In September 2007 the Michigan Legislature passed into law the Medicaid Estate Recovery law found at MCL 400.112g and MCL 700.3805. Recovery will not begin until the Federal government approves of the law. If approved, it could have a direct effect on Michigan seniors and their families without proper estate planning.
The law allows Michigan to recover what it has paid in Medicaid bills for long-term care from the decedent recipient’s estate. It applies to probate estate assets. As to a home in probate, part of its value is protected and there are also other exemptions which can be found at MCL 400.112g. If 1 or more of the following individuals are lawfully residing in the Medicaid recipient’s home, then the home is exempt:
(a) The medical assistance recipient’s spouse.
(b) The medical assistance recipient’s child who is under the age of 21 years, or is blind or permanently and totally disabled as defined in section 1614 of the Social Security Act, 42 USC 1382c.
(c) The medical assistance recipient’s caretaker relative who was residing in the medical assistance recipient’s home for a period of at least 2 years immediately before the date of the medical assistance recipient’s admission to a medical institution and who establishes that he or she provided care that permitted the medical assistance recipient to reside at home rather than in an institution. As used in this subdivision, “caretaker relative” means any relation by blood, marriage, or adoption who is within the fifth degree of kinship to the recipient.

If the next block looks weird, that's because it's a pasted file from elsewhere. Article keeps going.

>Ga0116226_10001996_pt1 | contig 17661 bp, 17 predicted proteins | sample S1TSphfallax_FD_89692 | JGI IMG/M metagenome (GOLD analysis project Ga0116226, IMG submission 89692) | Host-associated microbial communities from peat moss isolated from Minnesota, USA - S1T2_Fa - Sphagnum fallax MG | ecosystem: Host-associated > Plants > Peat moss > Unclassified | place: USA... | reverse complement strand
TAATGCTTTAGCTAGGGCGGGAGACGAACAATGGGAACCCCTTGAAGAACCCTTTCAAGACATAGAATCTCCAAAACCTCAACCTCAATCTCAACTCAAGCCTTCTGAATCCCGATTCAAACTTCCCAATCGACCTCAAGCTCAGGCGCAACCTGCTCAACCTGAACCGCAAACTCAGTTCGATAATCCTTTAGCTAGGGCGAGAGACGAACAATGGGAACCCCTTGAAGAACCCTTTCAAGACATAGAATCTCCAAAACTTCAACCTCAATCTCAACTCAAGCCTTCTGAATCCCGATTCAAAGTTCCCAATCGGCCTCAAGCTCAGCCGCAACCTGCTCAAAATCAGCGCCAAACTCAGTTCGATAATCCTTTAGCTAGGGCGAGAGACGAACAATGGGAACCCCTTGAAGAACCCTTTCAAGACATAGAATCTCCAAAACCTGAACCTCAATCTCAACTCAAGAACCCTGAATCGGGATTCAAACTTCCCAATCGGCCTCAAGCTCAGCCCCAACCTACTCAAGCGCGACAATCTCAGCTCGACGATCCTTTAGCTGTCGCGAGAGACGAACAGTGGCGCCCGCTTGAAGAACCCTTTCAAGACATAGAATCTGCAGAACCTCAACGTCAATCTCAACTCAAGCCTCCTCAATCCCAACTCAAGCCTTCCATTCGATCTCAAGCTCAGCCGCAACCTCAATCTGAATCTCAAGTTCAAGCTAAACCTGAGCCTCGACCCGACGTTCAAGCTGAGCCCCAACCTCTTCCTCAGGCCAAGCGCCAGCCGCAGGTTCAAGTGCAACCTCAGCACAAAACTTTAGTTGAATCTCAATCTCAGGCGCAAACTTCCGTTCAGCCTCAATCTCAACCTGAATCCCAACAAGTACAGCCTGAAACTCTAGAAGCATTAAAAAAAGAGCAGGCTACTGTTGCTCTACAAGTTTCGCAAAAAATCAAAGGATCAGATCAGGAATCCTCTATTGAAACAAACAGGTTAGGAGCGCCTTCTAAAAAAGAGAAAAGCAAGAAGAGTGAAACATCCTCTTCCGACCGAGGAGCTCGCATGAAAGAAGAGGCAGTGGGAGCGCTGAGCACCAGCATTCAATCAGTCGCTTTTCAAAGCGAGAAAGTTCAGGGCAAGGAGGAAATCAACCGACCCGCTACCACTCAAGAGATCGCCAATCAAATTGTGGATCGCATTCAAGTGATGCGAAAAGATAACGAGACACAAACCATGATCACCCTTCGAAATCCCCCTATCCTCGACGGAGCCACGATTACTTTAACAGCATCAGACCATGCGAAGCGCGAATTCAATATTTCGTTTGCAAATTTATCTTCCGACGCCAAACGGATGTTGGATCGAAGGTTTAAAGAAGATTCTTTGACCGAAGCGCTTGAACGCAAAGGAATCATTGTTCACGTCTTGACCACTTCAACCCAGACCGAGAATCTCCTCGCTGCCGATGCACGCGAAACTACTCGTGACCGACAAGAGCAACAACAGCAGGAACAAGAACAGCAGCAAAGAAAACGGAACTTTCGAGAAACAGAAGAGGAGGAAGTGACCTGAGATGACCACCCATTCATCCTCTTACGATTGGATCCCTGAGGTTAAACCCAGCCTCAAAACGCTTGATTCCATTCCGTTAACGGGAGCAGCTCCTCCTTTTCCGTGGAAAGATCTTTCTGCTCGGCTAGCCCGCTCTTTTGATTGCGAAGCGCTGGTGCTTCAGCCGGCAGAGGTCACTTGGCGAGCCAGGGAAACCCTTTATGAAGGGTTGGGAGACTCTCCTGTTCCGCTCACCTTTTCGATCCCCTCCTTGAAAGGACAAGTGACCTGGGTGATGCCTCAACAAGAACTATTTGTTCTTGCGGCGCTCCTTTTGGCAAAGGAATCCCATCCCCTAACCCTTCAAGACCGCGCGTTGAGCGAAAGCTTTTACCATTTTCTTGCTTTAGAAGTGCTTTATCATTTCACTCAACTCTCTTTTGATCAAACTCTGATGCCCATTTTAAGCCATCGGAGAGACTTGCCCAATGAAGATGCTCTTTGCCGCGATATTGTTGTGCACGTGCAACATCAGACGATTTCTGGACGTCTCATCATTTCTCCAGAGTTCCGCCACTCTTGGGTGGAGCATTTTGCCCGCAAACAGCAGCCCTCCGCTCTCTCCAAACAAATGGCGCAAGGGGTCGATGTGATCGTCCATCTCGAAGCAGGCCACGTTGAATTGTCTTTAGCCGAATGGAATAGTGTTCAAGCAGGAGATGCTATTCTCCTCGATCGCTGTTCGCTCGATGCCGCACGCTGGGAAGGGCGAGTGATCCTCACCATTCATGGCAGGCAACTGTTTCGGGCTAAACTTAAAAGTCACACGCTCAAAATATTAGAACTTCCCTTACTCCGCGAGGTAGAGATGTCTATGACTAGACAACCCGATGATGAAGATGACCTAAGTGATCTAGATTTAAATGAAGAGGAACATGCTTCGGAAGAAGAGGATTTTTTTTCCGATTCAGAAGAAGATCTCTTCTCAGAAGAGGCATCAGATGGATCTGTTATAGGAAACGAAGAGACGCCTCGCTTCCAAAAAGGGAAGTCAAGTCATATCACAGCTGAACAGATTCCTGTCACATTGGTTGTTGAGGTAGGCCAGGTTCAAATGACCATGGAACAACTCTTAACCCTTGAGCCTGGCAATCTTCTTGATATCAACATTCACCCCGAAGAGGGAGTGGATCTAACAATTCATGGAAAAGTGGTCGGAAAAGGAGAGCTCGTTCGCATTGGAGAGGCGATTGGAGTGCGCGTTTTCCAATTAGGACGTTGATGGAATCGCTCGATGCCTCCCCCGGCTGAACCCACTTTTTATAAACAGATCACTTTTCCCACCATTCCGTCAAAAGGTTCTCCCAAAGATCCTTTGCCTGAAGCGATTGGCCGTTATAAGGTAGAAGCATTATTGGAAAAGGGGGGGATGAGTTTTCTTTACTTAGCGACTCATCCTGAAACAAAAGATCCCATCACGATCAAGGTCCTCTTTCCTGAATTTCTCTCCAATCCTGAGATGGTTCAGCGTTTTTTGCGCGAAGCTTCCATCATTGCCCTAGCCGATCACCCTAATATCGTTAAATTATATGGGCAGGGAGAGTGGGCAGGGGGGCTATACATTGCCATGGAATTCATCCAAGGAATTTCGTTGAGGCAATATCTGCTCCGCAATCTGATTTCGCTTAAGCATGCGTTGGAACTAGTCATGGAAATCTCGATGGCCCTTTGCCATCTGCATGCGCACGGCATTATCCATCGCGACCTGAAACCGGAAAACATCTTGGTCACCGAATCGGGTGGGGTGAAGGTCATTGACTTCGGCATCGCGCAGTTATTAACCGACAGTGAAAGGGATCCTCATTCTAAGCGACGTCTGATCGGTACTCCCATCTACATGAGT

(d) The medical assistance recipient’s sibling who has an equity interest in the medical assistance recipient’s home and who was residing in the medical assistance recipient’s home for a period of at least 1 year immediately before the date of the individual’s admission to a medical institution.
Exemptions can also be made because of hardship which includes, but is not limited to:
(i) An exemption for the portion of the value of the medical assistance recipient’s homestead that is equal to or less than 50% of the average price of a home in the county in which the Medicaid recipient’s homestead is located as of the date of the medical assistance recipient’s death.
(ii) An exemption for the portion of an estate that is the primary income-producing asset of survivors, including, but not limited to, a family farm or business.
(iii) A rebuttable presumption that no hardship exists if the hardship resulted from estate planning methods under which assets were diverted in order to avoid estate recovery.
At the time an individual enrolls in Medicaid for long-term care services, the Department of Community Health must provide written materials explaining the process for applying for a waiver from estate recovery due to hardship.
Finally, the law provides that Department of Community Health shall not seek recovery if the costs of recovery exceed the amount of recovery available or if the recovery is not in the best economic interest of the state.
The way to avoid this recovery is to avoid probate by deeding property so that it is titled joint with rights of survivorship, transferring property to a revocable trust, or to name a designated beneficiary as in a life insurance policy.